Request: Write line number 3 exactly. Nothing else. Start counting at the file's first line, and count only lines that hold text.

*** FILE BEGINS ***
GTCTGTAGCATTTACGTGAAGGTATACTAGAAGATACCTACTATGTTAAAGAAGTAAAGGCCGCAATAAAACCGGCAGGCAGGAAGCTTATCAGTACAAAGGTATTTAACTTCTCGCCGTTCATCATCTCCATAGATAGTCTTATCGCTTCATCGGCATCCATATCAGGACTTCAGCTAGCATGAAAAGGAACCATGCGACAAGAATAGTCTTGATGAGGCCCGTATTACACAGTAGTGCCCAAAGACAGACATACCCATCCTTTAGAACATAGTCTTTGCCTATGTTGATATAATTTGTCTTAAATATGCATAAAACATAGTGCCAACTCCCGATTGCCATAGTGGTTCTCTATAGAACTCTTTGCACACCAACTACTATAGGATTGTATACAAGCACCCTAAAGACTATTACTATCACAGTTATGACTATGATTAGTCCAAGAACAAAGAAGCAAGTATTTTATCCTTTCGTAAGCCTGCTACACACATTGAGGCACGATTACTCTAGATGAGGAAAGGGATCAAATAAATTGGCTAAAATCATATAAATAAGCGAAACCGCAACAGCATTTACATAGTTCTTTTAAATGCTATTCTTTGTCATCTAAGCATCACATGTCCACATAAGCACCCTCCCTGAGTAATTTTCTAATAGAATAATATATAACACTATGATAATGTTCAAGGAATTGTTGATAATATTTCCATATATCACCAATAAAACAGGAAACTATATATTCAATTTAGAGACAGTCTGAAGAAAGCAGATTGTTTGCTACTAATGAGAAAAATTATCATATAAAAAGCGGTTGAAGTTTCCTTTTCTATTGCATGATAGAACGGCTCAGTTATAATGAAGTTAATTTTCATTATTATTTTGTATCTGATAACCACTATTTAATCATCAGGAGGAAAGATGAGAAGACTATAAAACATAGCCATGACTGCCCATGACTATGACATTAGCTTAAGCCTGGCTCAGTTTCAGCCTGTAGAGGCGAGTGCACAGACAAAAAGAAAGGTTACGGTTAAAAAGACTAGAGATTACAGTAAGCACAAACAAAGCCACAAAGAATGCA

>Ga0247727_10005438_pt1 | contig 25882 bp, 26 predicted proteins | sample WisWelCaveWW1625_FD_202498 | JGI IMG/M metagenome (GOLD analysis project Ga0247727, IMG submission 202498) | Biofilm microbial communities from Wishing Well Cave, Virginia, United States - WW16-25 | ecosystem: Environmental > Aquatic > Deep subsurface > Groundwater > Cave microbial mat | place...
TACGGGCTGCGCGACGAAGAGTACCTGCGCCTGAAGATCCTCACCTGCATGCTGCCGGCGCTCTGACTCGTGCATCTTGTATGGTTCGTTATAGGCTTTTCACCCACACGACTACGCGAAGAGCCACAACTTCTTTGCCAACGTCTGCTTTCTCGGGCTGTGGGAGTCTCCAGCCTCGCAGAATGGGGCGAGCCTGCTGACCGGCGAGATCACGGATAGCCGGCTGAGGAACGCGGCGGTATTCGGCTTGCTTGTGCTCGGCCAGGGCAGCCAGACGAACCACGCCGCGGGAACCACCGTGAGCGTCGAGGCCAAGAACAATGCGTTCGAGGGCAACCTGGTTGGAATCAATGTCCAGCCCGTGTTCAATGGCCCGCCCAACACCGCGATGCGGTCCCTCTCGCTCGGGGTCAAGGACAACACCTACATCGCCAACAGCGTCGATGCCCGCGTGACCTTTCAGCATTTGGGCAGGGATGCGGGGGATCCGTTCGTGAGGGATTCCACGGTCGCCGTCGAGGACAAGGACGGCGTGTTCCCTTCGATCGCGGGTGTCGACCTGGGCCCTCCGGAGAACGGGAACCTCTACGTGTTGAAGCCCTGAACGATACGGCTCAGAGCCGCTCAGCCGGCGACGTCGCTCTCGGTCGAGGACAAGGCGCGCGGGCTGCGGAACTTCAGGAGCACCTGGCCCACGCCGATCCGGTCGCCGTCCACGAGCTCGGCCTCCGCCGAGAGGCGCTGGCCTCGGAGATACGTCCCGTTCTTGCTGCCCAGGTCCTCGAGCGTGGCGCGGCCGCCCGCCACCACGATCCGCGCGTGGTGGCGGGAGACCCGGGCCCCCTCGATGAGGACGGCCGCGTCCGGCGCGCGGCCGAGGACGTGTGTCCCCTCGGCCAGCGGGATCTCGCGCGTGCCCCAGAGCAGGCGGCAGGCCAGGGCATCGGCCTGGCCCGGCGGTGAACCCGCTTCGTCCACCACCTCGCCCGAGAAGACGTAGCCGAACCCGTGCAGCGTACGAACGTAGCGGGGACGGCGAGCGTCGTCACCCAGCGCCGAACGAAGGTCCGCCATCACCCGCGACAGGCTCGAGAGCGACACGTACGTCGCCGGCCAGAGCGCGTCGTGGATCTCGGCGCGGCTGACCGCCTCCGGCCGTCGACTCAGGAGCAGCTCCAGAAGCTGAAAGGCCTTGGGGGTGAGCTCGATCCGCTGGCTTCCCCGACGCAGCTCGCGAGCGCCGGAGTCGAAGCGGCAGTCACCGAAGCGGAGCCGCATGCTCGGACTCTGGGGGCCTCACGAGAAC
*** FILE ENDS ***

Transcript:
TACGGGCTGCGCGACGAAGAGTACCTGCGCCTGAAGATCCTCACCTGCATGCTGCCGGCGCTCTGACTCGTGCATCTTGTATGGTTCGTTATAGGCTTTTCACCCACACGACTACGCGAAGAGCCACAACTTCTTTGCCAACGTCTGCTTTCTCGGGCTGTGGGAGTCTCCAGCCTCGCAGAATGGGGCGAGCCTGCTGACCGGCGAGATCACGGATAGCCGGCTGAGGAACGCGGCGGTATTCGGCTTGCTTGTGCTCGGCCAGGGCAGCCAGACGAACCACGCCGCGGGAACCACCGTGAGCGTCGAGGCCAAGAACAATGCGTTCGAGGGCAACCTGGTTGGAATCAATGTCCAGCCCGTGTTCAATGGCCCGCCCAACACCGCGATGCGGTCCCTCTCGCTCGGGGTCAAGGACAACACCTACATCGCCAACAGCGTCGATGCCCGCGTGACCTTTCAGCATTTGGGCAGGGATGCGGGGGATCCGTTCGTGAGGGATTCCACGGTCGCCGTCGAGGACAAGGACGGCGTGTTCCCTTCGATCGCGGGTGTCGACCTGGGCCCTCCGGAGAACGGGAACCTCTACGTGTTGAAGCCCTGAACGATACGGCTCAGAGCCGCTCAGCCGGCGACGTCGCTCTCGGTCGAGGACAAGGCGCGCGGGCTGCGGAACTTCAGGAGCACCTGGCCCACGCCGATCCGGTCGCCGTCCACGAGCTCGGCCTCCGCCGAGAGGCGCTGGCCTCGGAGATACGTCCCGTTCTTGCTGCCCAGGTCCTCGAGCGTGGCGCGGCCGCCCGCCACCACGATCCGCGCGTGGTGGCGGGAGACCCGGGCCCCCTCGATGAGGACGGCCGCGTCCGGCGCGCGGCCGAGGACGTGTGTCCCCTCGGCCAGCGGGATCTCGCGCGTGCCCCAGAGCAGGCGGCAGGCCAGGGCATCGGCCTGGCCCGGCGGTGAACCCGCTTCGTCCACCACCTCGCCCGAGAAGACGTAGCCGAACCCGTGCAGCGTACGAACGTAGCGGGGACGGCGAGCGTCGTCACCCAGCGCCGAACGAAGGTCCGCCATCACCCGCGACAGGCTCGAGAGCGACACGTACGTCGCCGGCCAGAGCGCGTCGTGGATCTCGGCGCGGCTGACCGCCTCCGGCCGTCGACTCAGGAGCAGCTCCAGAAGCTGAAAGGCCTTGGGGGTGAGCTCGATCCGCTGGCTTCCCCGACGCAGCTCGCGAGCGCCGGAGTCGAAGCGGCAGTCACCGAAGCGGAGCCGCATGCTCGGACTCTGGGGGCCTCACGAGAAC